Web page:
Calling for more accountability in NC school voucher program
Six years ago, when N.C. Republicans launched the state’s Opportunity Scholarship Program, the public education community was rightly troubled. The program gave low-income North Carolina families $4,200 to pay for private schools that do not have the same accountability or oversight as public schools, advocates said. This editorial board agreed, but we also had a larger concern.
Opportunity Scholarships, we wrote then, were “the first step in a Republican move toward bigger voucher programs.” Although Republicans insisted then and since that vouchers are all about choice for low-income families, we predicted that eventually there would be a clamoring to offer the scholarships to different income levels.
Fast forward to last week, when the N.C. Senate passed a bill that will expand accessibility of Opportunity Scholarships to many middle-class households in North Carolina. Senate Bill 609 would allow families that earn more than $70,000 a year to be eligible for the same private school vouchers available now to low-income families. The previous eligibility cap of $63,000 already was above the state’s median household income.
Why the expansion? In part it’s because the Opportunity Scholarship Program is having problems giving away all the voucher money it has, and it’s about to get a lot more. The program has $12 million on hand, and last year, Republicans voted to give it an extra $10 million a year through 2026. Republicans say more families would take advantage of the vouchers if the state removed some eligibility obstacles, so SB609 also cuts a cap that limits the number of kindergartners and first-graders eligible.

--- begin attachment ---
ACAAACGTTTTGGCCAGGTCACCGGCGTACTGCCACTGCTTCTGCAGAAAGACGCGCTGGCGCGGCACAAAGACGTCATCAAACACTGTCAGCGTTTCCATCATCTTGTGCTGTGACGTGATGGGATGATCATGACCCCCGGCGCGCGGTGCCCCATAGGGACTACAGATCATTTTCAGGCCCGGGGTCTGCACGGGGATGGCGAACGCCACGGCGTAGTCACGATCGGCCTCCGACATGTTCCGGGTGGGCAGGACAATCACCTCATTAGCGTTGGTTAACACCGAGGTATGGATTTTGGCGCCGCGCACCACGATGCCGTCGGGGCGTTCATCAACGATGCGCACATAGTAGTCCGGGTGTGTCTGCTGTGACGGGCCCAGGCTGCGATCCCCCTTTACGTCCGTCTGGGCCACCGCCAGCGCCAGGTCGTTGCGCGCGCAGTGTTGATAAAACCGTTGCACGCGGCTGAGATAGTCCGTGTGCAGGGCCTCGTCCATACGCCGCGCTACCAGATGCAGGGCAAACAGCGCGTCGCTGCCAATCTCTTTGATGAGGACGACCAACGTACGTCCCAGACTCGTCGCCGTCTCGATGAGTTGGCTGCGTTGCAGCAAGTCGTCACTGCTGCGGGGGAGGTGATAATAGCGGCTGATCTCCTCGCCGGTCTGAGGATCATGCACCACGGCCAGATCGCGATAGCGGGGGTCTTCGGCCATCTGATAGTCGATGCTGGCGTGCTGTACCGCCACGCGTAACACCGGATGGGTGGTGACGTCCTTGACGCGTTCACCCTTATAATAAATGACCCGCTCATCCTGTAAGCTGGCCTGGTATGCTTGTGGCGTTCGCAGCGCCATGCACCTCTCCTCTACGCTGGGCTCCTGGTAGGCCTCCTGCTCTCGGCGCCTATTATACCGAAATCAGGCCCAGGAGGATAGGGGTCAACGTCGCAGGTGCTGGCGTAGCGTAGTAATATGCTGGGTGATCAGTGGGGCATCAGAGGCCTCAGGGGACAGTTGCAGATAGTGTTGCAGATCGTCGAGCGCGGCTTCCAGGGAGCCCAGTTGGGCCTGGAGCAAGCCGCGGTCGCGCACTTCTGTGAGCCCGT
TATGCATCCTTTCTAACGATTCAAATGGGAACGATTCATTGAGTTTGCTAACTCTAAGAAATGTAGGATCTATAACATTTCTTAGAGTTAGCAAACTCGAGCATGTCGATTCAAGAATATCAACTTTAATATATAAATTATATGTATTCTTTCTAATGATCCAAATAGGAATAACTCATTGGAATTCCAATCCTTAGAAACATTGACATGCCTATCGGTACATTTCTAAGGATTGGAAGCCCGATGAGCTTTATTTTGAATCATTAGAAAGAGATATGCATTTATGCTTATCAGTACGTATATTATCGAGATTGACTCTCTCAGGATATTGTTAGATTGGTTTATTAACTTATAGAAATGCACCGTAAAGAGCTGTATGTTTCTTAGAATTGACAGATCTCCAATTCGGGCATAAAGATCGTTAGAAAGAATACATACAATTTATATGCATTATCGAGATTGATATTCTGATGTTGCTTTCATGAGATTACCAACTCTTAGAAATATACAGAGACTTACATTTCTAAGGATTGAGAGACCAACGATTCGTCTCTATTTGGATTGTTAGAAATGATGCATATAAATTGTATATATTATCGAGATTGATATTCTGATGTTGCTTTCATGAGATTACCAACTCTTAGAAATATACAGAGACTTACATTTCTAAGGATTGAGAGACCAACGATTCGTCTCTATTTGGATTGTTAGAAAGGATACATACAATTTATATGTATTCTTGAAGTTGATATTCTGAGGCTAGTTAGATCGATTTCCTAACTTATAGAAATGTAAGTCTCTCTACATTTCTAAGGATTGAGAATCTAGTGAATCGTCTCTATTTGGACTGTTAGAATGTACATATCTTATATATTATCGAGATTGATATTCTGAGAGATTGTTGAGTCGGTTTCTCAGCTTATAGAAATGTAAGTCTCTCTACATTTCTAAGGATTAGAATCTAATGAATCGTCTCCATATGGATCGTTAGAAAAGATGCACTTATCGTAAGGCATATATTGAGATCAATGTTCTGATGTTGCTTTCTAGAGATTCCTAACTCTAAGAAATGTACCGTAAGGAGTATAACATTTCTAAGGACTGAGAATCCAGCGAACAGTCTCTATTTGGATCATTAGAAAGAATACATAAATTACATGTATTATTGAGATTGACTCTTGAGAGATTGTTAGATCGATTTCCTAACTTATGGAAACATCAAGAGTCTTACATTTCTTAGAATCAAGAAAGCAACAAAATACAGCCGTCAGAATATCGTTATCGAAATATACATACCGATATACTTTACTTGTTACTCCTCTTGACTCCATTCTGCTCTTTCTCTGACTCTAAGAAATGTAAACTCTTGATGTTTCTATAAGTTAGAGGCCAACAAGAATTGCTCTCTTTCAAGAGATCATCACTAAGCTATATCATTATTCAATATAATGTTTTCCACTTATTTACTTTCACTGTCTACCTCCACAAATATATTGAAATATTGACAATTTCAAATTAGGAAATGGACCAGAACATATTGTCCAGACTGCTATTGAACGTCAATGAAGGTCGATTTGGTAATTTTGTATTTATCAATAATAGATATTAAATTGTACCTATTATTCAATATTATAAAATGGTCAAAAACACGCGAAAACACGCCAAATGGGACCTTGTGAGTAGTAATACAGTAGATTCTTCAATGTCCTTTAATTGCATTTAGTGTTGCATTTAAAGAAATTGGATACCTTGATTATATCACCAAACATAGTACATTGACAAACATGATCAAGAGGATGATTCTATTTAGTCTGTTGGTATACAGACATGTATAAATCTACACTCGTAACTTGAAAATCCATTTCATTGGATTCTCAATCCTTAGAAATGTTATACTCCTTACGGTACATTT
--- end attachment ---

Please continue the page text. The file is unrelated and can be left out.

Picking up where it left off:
But by offering the scholarships to families making $70,000-plus, Republicans are showing that their aim all along isn’t really helping low-income families, but weakening public schools. Why? Lawmakers know that voucher programs take money from public schools, both directly and indirectly. Now, instead of just attempting to drain struggling schools of low-income families, lawmakers are about to provide middle-class families with a subsidy to attend private schools when perfectly good public schools might be available. That’s money that could and should go to public education.
The result? If the Opportunity Scholarship Program grows, bad schools will get worse, and better schools also will lose students and resources. The weaker public schools get, the more parents will become dissatisfied and the more clamoring there will be for vouchers at different income levels. That’s long been the goal of Republicans here and across the country. As we wrote in 2014: “Why burden themselves with the cost and effort of making public schools better when they can give families choice and let the market sort it out?”
The problem is — it’s not working for N.C. Republicans so far. Even with vouchers, low-income families can only afford lower quality private schools. Most are saying no thanks, and Republicans can’t give their scholarship money away. They should stop trying. Instead of expanding school vouchers to people who need them less, lawmakers should put education money where it’s needed most — in the public schools they’re supposed to support.